German Fest

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German Fest
GermanfestMilwaukee.jpg
Slogan Milwaukee's original Haus Party
Location Henry Maier Festival Park, Milwaukee, Wisconsin, USA
Coordinates 43°01′55″N 87°53′56″W / 43.032°N 87.899°W / 43.032; -87.899Coordinates: 43°01′55″N 87°53′56″W / 43.032°N 87.899°W / 43.032; -87.899
Theme German Ethnic festival
Opened July 24, 1981 (1981-07-24)
Website www.germanfest.com

German Fest is an ethnic festival in Milwaukee, Wisconsin, at the Henry Maier Festival Park, on the Lake Michigan lakefront.[1] The genesis of German Fest occurred when Mayor Henry Maier challenged the local German-American community during a speech on May 20th, 1980, at the 20th Anniversary of the German American National Congress (DANK) to organize a German festival.[2] Shortly thereafter, Walter Geissler, then President of D.A.N.K., chaired a committee of five members that laid the foundation for the Fest.[2] The charter of German Fest was subsequently written in January 1981. The first German Fest was held in August 1981.[3] It is billed as the "Largest German celebration in North America"[4] and "Milwaukee’s Original Haus Party".[2] It currently occurs during the last full weekend in July.[5] As of 1993, Milwaukee had a 52% German population, which is the largest European percentage in a major U.S. metropolitan area.[1]

German Fest celebrates the culture, food, travel, and history of Germany,[6] as well as Switzerland, Austria, Liechtenstein, South Tyrol, and German-speaking communities around the world. Along with traditional music, many from the Europe also make the journey to perform and educate at the festival. The Junge Kameraden Band from Plymouth High School led by the highly acclaimed band director, Jason Sebranek, traditionally performs at German Fest annually.

One attraction is the cultural tent, where one can see the various groups, including both former and current provinces that proudly call themselves "German." They range from Bavarians (Bayern), and Hessians (Hessen), to other German speaking nations like the Austrians (Österreich), and groups displaced by WWII whose homelands are now located in Poland (Polen) and the former Czechoslovakia and Yugoslavia (Tschechoslowakei & Jugoslawien).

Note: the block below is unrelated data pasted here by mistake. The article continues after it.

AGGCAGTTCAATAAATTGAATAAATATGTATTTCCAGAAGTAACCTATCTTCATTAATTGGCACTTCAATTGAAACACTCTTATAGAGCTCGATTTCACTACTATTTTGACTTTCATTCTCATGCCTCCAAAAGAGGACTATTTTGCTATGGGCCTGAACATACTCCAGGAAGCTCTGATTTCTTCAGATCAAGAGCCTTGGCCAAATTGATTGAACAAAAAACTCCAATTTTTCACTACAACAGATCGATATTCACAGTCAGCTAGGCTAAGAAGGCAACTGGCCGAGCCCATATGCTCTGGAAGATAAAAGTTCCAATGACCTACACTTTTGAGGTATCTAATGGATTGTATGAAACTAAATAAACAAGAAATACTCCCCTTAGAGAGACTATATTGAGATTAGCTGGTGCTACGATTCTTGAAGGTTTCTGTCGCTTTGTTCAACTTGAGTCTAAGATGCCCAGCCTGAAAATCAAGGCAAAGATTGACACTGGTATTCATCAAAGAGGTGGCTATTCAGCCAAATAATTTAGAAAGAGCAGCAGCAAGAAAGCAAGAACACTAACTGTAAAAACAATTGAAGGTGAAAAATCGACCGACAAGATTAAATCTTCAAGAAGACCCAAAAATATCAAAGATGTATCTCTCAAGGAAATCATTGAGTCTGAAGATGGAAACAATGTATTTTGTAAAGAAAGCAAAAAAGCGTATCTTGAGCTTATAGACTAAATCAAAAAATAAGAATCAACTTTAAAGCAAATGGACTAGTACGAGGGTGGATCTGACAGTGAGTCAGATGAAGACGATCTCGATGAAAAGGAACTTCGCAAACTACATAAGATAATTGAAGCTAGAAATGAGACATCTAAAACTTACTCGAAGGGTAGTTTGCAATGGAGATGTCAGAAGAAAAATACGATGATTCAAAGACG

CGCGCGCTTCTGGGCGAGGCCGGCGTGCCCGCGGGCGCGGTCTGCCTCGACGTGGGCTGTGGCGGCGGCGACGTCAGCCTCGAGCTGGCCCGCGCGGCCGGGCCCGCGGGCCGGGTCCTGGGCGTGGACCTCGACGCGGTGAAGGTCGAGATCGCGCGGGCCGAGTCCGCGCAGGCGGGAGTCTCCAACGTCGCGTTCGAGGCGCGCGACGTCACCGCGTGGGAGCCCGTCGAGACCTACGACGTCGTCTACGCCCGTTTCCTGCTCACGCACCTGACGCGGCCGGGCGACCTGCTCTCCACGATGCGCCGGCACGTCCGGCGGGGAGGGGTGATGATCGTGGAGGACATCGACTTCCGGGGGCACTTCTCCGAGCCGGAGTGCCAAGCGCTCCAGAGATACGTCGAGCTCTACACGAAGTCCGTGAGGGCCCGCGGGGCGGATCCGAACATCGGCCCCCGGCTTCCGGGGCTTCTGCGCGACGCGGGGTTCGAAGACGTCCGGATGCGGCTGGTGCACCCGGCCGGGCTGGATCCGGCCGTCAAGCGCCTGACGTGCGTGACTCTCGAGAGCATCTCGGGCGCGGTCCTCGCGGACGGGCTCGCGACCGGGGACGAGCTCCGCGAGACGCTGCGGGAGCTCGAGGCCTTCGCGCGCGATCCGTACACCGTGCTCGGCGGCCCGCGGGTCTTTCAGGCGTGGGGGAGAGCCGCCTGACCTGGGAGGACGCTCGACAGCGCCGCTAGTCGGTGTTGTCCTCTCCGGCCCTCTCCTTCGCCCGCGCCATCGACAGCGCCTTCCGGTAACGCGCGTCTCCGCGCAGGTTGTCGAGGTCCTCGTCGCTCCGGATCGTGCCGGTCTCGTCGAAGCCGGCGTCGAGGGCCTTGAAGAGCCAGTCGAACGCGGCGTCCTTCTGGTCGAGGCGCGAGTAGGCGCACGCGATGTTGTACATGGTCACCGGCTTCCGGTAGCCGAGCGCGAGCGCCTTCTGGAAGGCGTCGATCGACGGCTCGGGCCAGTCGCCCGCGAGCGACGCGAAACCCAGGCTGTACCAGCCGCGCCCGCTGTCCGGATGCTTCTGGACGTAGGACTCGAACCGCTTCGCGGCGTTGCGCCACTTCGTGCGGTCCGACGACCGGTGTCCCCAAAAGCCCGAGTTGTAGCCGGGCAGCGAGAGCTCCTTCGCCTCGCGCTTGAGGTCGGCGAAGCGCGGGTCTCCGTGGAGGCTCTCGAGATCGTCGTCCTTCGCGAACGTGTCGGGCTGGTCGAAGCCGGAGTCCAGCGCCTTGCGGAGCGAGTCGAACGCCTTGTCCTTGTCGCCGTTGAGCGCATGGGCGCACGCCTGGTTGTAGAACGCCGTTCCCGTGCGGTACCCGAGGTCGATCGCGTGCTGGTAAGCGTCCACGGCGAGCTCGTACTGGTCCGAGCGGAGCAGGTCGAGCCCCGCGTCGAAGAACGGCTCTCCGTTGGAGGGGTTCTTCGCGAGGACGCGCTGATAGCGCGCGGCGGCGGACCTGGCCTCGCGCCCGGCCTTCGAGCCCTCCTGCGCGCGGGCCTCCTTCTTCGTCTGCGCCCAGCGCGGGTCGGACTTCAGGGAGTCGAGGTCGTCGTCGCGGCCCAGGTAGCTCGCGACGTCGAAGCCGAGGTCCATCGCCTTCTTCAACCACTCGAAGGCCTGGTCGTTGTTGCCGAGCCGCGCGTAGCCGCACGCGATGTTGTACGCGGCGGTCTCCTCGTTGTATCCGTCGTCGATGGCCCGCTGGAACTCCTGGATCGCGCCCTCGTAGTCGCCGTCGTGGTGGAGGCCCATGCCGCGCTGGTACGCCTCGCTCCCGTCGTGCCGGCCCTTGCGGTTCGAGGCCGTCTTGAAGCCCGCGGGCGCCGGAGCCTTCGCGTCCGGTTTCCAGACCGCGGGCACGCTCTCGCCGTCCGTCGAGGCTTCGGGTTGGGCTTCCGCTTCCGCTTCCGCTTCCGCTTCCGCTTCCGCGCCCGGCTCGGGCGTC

In the center area of the grounds a parade periodically passes by, showcasing 38 German-American heritage organizations,[5] local German immersion schools, and others celebrating their German heritage.

German cuisine is also featured at German Fest.[2] Many well-known German restaurants and food services in the area are present at the fest, including Mader’s, and Bavarian Inn, as well as the biggest sausage maker in Milwaukee, Usinger's. Usinger's celebrated its 125th anniversary in 2005, in a joint anniversary of German Fest’s 25th anniversary.

References[edit]

  1. ^ a b Puhala, Bob (July 18, 1993). "All This and Wiener Dogs, Too // German Fest Is Set to Celebrate Milwaukee's Oompah Heritage". Chicago Sun-Times. 
  2. ^ a b c d "30 Years of Milwaukee’s Original Haus Party". German Missions in the United States. Retrieved 18 October 2011. 
  3. ^ "Milwaukee County History 1980–Present". Milwaukee County, Wisconsin. Retrieved 18 October 2011. 
  4. ^ "Beer, music call at German Fest". Toledo Blade. 23 August 2011. Retrieved 18 October 2011. 
  5. ^ a b "German Clubs and Societies". German American National Congress. Retrieved 18 October 2011. 
  6. ^ "Gemutlichkeit in Wisconsin". Los Angeles Times. July 23, 1995. Retrieved 18 October 2011. 

External links[edit]